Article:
Bermuda’s reliance on salt, cedar, and sailors ended in this era of political and economic upheaval. We played a part in the American Civil War, but our economy nearly collapsed afterwards. Though slavery was abolished in this era, black Bermudians faced segregation for years to come.

1. Thomas Moore arrived in 1804, and spent most of his time writing a series of thirteen love poems to a woman called Nea. He composed most of it while sitting under a Calabash tree at Walsingham. Nea was his neighbor in St. Georges, who was married to William Tucker at the time.

2. In 1819, Admiral’s Cave was first explored by Admiral Milne and his son. They cut off a large stalactite and shipped it to the Royal Society in Edinburgh. 50 years later, his son visited the cave again and measured five cubic inches of new growth on the stump, meaning that the original stalactite must have taken about 600,000 years to form.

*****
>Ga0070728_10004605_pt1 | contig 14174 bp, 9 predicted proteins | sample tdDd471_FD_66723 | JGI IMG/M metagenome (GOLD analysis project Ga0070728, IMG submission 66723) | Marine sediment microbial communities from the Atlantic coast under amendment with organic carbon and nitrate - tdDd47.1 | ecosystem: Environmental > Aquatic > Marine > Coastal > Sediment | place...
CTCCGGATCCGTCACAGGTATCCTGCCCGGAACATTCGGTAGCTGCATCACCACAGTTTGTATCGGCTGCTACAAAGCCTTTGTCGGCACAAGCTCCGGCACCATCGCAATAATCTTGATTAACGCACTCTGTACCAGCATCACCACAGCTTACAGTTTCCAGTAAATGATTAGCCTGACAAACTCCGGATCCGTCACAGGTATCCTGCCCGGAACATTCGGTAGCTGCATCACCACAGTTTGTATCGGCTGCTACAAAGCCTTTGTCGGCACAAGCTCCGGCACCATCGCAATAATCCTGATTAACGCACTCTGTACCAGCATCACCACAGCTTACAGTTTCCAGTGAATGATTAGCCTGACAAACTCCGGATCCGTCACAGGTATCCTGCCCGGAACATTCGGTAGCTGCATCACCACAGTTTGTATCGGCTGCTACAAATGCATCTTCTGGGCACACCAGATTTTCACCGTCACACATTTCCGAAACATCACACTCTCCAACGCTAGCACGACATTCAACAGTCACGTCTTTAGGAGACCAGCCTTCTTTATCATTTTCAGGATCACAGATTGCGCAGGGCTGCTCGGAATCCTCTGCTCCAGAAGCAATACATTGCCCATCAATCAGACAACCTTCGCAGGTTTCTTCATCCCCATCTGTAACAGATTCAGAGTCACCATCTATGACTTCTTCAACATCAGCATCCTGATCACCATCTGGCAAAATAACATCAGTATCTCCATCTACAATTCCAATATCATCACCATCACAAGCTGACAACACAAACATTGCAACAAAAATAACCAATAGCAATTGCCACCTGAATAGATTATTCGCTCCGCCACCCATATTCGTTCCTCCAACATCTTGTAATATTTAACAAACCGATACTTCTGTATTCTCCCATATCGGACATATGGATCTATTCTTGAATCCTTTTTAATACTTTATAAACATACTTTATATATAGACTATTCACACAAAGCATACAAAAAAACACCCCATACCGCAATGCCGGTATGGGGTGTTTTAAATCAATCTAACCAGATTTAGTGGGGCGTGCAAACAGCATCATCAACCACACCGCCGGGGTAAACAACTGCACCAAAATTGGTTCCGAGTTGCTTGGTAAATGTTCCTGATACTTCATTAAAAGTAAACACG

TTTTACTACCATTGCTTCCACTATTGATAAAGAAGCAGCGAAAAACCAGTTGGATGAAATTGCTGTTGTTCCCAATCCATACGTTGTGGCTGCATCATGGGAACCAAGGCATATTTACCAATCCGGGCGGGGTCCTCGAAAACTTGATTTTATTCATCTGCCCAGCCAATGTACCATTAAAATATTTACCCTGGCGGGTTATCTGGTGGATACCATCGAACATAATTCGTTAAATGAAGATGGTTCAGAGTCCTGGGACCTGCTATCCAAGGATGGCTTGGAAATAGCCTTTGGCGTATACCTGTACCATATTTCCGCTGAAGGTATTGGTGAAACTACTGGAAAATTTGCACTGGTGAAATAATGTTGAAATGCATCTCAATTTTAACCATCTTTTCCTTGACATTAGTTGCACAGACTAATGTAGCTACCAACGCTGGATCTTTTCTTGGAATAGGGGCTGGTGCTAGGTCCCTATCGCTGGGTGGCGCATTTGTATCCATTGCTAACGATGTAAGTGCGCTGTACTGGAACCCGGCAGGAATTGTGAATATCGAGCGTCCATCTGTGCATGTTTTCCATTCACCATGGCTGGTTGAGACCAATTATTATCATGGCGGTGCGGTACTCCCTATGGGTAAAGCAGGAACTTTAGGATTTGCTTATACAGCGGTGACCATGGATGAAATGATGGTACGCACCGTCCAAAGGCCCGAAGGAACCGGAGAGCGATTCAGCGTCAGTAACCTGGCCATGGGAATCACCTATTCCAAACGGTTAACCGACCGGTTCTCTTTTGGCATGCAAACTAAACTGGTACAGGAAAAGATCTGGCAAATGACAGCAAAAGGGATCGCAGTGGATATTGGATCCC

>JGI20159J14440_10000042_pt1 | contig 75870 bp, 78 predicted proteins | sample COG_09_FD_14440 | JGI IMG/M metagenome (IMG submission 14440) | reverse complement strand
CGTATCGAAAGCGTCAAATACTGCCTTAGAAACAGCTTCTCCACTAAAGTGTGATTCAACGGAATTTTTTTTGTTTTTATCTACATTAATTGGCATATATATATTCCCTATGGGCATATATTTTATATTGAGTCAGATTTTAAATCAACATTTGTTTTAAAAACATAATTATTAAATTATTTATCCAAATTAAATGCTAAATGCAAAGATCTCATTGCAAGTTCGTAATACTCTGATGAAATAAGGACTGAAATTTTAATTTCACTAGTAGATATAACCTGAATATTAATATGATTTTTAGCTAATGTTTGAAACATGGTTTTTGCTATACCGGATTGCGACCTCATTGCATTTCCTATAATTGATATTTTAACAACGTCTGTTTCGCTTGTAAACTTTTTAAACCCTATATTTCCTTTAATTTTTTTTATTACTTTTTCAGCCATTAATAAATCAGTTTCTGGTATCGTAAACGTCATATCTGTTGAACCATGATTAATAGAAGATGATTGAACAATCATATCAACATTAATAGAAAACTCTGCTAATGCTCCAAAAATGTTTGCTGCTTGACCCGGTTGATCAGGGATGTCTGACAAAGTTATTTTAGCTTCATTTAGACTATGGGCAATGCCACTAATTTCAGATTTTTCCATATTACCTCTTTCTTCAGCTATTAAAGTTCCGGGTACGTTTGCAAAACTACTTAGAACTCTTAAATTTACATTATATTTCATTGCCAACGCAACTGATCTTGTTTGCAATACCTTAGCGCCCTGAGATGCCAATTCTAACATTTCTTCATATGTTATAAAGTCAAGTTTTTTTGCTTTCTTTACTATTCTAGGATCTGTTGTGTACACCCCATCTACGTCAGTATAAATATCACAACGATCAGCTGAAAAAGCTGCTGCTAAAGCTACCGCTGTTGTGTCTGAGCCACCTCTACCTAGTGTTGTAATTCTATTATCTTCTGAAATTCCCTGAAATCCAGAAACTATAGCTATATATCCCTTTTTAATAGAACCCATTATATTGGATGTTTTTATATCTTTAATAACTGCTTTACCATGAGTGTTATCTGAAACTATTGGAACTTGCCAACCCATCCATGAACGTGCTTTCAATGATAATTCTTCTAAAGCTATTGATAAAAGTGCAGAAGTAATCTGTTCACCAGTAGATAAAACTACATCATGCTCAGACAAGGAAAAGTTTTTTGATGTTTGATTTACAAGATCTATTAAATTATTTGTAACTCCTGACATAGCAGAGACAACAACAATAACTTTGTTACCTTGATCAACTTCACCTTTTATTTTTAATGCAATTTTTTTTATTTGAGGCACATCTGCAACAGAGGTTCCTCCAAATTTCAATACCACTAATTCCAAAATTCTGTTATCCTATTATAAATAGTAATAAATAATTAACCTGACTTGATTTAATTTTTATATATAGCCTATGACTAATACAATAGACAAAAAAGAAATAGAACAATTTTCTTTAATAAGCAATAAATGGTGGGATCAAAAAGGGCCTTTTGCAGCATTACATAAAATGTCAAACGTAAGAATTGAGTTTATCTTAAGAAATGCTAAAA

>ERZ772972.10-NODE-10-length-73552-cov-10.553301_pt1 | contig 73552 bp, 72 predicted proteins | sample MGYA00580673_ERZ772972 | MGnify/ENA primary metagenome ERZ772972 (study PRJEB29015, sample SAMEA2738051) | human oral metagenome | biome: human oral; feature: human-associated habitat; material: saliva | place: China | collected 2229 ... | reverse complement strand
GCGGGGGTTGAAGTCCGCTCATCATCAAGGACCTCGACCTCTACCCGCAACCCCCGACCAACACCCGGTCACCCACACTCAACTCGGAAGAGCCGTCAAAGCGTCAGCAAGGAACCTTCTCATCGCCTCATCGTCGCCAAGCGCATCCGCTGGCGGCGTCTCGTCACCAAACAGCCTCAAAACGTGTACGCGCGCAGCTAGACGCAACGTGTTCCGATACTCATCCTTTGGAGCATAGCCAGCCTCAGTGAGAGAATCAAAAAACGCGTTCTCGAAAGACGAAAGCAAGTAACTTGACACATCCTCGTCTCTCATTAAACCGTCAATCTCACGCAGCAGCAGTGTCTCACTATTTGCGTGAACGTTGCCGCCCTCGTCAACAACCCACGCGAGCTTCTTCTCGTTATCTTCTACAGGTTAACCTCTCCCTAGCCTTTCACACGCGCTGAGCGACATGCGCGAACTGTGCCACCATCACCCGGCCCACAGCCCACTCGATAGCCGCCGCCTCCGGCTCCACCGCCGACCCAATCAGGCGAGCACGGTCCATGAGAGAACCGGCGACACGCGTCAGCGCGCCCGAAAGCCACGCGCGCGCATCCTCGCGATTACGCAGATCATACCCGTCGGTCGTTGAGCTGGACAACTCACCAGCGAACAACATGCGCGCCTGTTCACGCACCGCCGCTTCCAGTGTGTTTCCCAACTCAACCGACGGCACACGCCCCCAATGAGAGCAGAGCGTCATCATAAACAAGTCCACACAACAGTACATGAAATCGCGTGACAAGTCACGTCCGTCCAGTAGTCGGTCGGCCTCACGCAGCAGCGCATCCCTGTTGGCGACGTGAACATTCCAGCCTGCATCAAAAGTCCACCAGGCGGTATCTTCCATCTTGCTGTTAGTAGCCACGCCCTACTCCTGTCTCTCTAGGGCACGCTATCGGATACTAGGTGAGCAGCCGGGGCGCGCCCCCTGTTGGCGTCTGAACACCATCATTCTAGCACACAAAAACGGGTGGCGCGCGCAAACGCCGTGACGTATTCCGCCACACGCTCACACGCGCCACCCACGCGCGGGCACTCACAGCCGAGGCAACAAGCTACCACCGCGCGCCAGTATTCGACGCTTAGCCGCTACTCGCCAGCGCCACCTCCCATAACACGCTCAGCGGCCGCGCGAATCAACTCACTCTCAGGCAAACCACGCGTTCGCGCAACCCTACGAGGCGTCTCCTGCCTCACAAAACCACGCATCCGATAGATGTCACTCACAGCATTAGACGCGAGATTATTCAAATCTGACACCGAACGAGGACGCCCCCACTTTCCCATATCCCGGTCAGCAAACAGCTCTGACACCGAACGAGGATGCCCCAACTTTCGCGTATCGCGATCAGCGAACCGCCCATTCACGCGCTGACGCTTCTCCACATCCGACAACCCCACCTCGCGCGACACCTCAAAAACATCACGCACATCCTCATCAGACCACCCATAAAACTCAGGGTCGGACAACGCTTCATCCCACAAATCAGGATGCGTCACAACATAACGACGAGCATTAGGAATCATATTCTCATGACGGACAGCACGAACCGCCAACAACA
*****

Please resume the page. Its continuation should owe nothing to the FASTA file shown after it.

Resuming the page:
3. Slavery was officially abolished in Bermuda in 1834.

4. The first dentist arrived on the island in 1836. He put an advertisement in the Gazette and was known for his ability to construct false teeth.

5. 1839 saw Bermuda get its first public library, which opened with 276 volumes.

6. Trimingham’s opened its doors in 1844.

7. The earliest cricket match recorded in Bermuda was on August 30, 1844. The next year, the Bermuda Cricket Club was formed, and the game was played by British Troops as well as locals.

8. The first royal visitor came to the island in 1861: Prince Albert, Prince of Wales.

9. A group of sportsmen laid out Shelly Bay racecourse, which boasted a circumference of half a mile. Their first meeting was held on May 17, 1864.

10. Toads were first imported in 1875 in order to control the island’s cockroach population. About two dozen were released into Devonshire Marsh.